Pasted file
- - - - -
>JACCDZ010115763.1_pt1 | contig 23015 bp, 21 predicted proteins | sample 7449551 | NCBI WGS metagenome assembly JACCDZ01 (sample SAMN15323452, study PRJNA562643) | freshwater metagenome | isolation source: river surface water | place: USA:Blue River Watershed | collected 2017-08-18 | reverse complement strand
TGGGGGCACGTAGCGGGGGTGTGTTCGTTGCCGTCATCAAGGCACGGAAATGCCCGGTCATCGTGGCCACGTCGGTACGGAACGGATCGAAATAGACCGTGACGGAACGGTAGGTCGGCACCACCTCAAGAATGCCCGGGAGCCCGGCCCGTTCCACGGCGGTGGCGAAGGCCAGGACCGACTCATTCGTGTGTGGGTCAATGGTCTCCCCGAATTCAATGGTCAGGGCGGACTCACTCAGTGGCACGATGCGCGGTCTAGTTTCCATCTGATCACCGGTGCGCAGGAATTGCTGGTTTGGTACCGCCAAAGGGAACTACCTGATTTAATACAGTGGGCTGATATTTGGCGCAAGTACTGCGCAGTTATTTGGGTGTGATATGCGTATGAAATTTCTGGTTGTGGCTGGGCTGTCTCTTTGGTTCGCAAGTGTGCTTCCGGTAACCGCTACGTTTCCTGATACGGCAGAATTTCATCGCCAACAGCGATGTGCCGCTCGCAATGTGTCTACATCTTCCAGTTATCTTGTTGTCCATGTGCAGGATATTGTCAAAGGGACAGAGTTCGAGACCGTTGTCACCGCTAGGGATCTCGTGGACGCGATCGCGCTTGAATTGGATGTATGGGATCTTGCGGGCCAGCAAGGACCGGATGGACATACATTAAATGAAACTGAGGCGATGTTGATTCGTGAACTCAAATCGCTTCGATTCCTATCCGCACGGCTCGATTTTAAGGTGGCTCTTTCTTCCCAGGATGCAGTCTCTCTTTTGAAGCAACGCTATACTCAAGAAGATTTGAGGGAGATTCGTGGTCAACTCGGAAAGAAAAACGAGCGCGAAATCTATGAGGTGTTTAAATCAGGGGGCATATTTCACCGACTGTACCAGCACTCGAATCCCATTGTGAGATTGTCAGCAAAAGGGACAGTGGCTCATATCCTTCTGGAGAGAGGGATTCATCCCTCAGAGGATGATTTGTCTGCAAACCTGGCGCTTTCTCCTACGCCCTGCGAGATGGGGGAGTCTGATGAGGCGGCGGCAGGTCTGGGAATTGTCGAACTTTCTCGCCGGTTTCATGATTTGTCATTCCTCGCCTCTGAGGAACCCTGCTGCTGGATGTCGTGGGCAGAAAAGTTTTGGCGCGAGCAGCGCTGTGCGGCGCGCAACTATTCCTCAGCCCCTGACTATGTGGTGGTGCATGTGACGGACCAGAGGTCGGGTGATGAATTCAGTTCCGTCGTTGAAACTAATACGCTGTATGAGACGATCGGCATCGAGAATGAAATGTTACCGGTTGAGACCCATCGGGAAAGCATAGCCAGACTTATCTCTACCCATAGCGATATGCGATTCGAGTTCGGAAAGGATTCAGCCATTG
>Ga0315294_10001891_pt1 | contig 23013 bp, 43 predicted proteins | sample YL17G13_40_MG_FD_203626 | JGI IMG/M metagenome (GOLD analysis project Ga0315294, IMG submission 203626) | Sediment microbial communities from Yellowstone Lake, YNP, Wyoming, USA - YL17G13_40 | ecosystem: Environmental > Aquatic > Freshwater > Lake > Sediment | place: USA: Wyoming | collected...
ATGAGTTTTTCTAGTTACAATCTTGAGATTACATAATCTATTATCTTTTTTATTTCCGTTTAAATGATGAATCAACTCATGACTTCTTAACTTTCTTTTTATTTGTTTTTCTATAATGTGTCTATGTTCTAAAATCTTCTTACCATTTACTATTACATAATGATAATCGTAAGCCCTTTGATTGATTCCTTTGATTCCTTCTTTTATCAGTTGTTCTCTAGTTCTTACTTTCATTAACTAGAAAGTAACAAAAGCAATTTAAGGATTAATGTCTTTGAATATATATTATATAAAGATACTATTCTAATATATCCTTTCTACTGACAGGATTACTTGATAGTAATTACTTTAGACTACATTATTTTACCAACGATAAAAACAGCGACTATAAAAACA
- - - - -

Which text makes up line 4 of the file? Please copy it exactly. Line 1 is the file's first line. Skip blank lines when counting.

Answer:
ATGAGTTTTTCTAGTTACAATCTTGAGATTACATAATCTATTATCTTTTTTATTTCCGTTTAAATGATGAATCAACTCATGACTTCTTAACTTTCTTTTTATTTGTTTTTCTATAATGTGTCTATGTTCTAAAATCTTCTTACCATTTACTATTACATAATGATAATCGTAAGCCCTTTGATTGATTCCTTTGATTCCTTCTTTTATCAGTTGTTCTCTAGTTCTTACTTTCATTAACTAGAAAGTAACAAAAGCAATTTAAGGATTAATGTCTTTGAATATATATTATATAAAGATACTATTCTAATATATCCTTTCTACTGACAGGATTACTTGATAGTAATTACTTTAGACTACATTATTTTACCAACGATAAAAACAGCGACTATAAAAACA